Previous studies have compared the fermentation capacity of two species belonging to the fruit group: H. guillermondi and H.uvarum [27,29], and the work presented here is the first assessment of a member of the fermentation group of Hanseniaspora.

4. Conclusions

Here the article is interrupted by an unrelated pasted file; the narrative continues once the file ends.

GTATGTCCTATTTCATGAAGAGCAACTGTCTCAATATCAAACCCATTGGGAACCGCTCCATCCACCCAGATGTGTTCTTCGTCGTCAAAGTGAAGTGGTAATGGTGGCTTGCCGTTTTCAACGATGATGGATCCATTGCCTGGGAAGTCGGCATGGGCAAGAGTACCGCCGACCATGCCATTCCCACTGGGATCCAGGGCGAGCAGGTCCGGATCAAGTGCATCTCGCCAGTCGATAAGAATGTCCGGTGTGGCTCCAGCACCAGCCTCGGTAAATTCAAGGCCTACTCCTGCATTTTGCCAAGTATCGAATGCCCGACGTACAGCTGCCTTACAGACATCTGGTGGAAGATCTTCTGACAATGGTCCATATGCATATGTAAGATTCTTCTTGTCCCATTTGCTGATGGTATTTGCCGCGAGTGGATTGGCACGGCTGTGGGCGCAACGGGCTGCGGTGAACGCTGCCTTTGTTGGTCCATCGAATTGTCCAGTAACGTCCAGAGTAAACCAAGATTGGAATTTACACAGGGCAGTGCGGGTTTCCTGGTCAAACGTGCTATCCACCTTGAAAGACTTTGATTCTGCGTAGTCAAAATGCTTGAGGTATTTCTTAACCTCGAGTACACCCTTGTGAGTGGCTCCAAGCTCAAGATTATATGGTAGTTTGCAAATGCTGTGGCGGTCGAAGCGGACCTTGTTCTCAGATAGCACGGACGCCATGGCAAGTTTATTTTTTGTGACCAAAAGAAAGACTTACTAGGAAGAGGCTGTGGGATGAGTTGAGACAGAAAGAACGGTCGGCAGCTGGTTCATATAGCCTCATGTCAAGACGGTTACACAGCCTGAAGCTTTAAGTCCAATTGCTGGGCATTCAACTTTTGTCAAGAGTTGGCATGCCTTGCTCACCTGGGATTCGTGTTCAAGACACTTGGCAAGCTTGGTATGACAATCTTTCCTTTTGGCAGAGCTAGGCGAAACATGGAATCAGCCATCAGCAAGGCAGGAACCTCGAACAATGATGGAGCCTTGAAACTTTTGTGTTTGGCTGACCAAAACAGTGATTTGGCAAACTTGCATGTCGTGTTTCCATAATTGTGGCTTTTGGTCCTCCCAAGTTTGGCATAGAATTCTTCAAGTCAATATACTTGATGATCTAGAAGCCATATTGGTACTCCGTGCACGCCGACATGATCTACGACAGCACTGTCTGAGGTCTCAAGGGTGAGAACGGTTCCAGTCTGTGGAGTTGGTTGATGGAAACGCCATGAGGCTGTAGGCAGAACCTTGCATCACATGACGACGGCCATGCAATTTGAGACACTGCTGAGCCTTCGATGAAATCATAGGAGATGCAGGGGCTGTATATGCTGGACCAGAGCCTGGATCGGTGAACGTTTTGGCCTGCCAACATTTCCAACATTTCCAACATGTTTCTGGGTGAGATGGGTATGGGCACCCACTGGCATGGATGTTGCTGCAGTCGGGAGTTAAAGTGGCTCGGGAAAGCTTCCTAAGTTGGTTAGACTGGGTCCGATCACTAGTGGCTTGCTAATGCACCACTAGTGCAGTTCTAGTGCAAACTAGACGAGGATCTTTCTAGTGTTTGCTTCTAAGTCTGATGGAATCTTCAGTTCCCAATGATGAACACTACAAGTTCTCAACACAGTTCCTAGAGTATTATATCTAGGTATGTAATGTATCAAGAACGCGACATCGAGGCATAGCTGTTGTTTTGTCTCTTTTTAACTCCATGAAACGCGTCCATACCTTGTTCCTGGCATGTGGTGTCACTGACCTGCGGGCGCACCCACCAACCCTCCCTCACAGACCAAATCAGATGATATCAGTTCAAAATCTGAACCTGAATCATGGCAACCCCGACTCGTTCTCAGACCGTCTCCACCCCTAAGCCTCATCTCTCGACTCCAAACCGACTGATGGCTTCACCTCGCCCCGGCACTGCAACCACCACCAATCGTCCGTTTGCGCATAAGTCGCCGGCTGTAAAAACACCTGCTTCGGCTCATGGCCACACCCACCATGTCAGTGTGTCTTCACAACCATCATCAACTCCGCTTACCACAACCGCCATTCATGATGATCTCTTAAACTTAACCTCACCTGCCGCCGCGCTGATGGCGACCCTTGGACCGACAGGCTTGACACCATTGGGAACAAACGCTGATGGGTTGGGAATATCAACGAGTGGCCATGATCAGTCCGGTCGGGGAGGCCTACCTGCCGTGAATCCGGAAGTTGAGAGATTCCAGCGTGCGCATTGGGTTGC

The results suggest that H. vineae is clearly better adapted to the fermentation niche compared to what we named as the Hanseniaspora fruit clade. These results are in agreement with a separately evolution divergence between the two clades of the genus Hanseniaspora as was proposed previously. Phenotypic behavior of H. vineae growth, ethanol tolerance, and fermentation kinetics are in agreement with the genetic and transcriptomic data provided. The results obtained demonstrate that H. vineae and a genetically closely related species, H. osmophila, behave similarly. Homologies of glycolytic and alcoholic fermentation enzyme sequences of both species were compared to S. cerevisiae, and the similarities observed allowed the differentiation of H. uvarum from H. osmophila and H. vineae. High sequence homology in these latter two species was observed for key genes involved in glycolysis such as HXK2, which encodes hexokinase, PFK1/PFK2 subunits of phosphofructokinase, and CDC19 that encodes pyruvate kinase. This homology could explain the improved fermentative performance observed for H. vineae compared with other Hanseniaspora species. The elevated number of copies of ADH genes in H. vineae might be associated with increased ethanol tolerance in the species. The presence of active genes typically related to wine fermentation capacities in H. vineae and H. osmophila such as sulfite tolerance (SSU1) and sucrose hydrolyzing invertase (SUC2) differentiate both species from the other sequenced species of the genus. Taken together, findings reported here support the characterization of the Hanseniaspora genus into two different groups that are adapted to two different niches, fruit and juice fermentation. These results have contributed to the improved characterization of the genus and furthermore might support the importance of it as a model for further studies related to the genetic and evolutionary phenomena of yeast domestication processes.